56f01afb9ad2e.image

Journal Inquirer

March 21, 2016

HEBRON — A few miles off Route 85 into the woods rests a subtle sugarhouse with a large footprint in the town’s Maple Festival.
Wenzel’s Sugarhouse, owned and operated by Ron and Joyce Wenzel, has been associated with the Maple Festival since it began 26 years ago.
The crowds came back over the weekend for the 2016 edition, with the Wenzels expecting more than 3,000 visitors during the two-day festival celebrating spring, maple goods, and the town of Hebron.
The 43-year residents of Hebron have run their sugarhouse for 28 years on 522 East St.
Wenzel’s is a member of the Maple Syrup Association of Connecticut, in connection with the Connecticut Department of Agriculture.
During March — unofficially labeled as maple month — the state has 30 sugarhouses open to the public, according to the Maple Syrup Producers Association of Connecticut.
Wenzel’s was one of eight sugarhouses featured at the 2016 Hebron Maple Festival. Others include Woodyacres, Bright Acres Farm Sugar House, Fabyan Sugar Shack, Hydeville Sugar House, Norman’s Sugarhouse, River’s Edge Sugar House, and Oweneco Farms Sugar Shack.
The Wenzels welcomed early crowds Saturday morning with demonstrations, a cow petting zoo, and stands to purchase homemade sweets. Visitors ranged from small groups of casual observers to maple enthusiasts.
Maple production is the country’s oldest agricultural enterprise, with Connecticut ranked 10th in maple production, according to the Department of Agriculture.
Ron Wenzel, who started crafting out of curiosity, offered the expertise he acquired using trial and error to achieve his pure maple syrup.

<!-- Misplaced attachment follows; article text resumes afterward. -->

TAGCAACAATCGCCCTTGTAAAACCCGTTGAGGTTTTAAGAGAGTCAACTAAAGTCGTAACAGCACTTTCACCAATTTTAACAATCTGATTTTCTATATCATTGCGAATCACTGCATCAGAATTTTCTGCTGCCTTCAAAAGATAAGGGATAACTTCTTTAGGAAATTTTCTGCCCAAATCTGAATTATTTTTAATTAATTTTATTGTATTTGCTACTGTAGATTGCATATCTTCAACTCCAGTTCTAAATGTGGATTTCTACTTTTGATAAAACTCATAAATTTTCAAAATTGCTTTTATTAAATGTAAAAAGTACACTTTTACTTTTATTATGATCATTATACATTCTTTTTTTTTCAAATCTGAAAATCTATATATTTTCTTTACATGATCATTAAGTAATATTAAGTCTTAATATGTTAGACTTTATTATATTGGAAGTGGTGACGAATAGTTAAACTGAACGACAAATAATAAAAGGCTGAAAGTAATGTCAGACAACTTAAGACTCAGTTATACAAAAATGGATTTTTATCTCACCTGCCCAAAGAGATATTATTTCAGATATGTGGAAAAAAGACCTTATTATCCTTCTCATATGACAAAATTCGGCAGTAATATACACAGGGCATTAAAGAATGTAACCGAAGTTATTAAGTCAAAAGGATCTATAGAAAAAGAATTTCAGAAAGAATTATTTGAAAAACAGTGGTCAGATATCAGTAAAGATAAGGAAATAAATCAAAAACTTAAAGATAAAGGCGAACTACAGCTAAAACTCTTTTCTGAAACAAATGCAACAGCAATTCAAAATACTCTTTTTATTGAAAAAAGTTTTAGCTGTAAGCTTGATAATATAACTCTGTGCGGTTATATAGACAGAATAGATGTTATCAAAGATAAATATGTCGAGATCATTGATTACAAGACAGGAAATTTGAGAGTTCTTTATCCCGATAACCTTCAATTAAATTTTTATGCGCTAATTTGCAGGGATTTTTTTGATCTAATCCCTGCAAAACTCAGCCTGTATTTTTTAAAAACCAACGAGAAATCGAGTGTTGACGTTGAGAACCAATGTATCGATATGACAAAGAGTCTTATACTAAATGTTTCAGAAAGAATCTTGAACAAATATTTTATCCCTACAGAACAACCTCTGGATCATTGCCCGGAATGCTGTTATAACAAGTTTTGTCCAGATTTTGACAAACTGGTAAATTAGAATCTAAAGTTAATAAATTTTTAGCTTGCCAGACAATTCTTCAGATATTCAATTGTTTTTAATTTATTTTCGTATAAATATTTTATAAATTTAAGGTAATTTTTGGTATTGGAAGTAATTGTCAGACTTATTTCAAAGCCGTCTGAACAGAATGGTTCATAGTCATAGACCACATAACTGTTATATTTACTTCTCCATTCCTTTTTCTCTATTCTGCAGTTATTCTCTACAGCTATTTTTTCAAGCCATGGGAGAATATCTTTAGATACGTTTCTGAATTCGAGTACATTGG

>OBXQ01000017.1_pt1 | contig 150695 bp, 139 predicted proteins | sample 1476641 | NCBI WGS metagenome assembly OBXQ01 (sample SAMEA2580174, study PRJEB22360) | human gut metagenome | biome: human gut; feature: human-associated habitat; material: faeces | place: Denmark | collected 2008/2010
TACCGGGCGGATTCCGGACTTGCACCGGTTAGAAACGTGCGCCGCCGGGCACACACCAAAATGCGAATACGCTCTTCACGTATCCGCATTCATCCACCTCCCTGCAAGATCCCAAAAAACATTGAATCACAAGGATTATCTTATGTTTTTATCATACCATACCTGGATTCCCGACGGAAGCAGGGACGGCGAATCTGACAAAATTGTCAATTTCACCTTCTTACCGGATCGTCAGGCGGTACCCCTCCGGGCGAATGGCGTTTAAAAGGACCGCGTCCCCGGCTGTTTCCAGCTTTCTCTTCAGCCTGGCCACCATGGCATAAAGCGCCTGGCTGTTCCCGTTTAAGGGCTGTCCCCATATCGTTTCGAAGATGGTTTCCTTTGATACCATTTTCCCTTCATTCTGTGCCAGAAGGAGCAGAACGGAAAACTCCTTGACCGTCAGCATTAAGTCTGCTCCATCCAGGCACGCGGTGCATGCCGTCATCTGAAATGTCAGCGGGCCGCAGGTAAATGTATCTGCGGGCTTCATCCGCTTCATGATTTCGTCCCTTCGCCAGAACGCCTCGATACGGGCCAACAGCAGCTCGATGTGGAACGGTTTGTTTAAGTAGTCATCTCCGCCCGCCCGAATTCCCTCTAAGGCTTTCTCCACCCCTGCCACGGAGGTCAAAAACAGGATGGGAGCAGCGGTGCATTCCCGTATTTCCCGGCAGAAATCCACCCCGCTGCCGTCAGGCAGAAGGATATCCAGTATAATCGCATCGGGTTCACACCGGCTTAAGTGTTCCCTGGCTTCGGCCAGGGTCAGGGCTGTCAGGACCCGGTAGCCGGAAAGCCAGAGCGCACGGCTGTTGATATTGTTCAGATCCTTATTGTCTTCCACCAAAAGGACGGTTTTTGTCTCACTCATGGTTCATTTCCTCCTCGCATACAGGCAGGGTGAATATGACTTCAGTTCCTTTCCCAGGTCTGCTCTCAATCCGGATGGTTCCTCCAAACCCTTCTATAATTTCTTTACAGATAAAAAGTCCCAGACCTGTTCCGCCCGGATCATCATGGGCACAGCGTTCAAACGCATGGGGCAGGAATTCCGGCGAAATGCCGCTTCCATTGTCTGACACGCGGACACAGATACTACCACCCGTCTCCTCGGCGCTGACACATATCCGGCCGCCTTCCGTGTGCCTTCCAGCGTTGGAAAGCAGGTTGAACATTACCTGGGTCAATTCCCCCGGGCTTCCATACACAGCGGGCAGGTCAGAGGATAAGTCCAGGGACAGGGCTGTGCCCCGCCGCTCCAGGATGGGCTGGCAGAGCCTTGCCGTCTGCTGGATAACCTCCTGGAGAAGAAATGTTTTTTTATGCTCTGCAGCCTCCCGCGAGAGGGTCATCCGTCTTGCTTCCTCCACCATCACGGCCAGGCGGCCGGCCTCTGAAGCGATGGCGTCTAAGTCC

Coming off their best year in 2015, when they produced 110-120 gallons of syrup, the Wenzels put out 431 buckets this season, producing 65 gallons of syrup.
Typically, one bucket will collect 10-12 gallons of sap, which comes to one quart of syrup, Ron said.
Ron was unfazed by this year’s output, down from last season’s record numbers, working with what the trees and weather supplied.
“Next year we’ll be better, just like the Red Sox,” he said. “It wasn’t the worst year and it wasn’t the best year — about average.”
Making maple syrup is time consuming, requiring patience and a surplus of wood. While cooking a fresh batch, Ron said he refuels the fire every five minutes to keep the cooker’s internal temperature at 211 degrees Fahrenheit.
Retired from Eversource Energy, formerly Connecticut Light & Power and Northeast Utilities, Ron has more time to tinker with a number of different maple grades, including golden, amber, dark, and very dark.
Maple syrup production in the United States spans from Wisconsin to the eastern shores, Joyce said, and in Canada from Ontario to the Atlantic Ocean.
“He loves to explain to people how the syrup is made,” Joyce said. “There are a lot of people who don’t realize it’s made in Connecticut.”
Asked about how long the couple plans to keep the fun going on East Street, Joyce said, laughing, “As long as Ron can walk, talk, and chew gum.”

Advertisements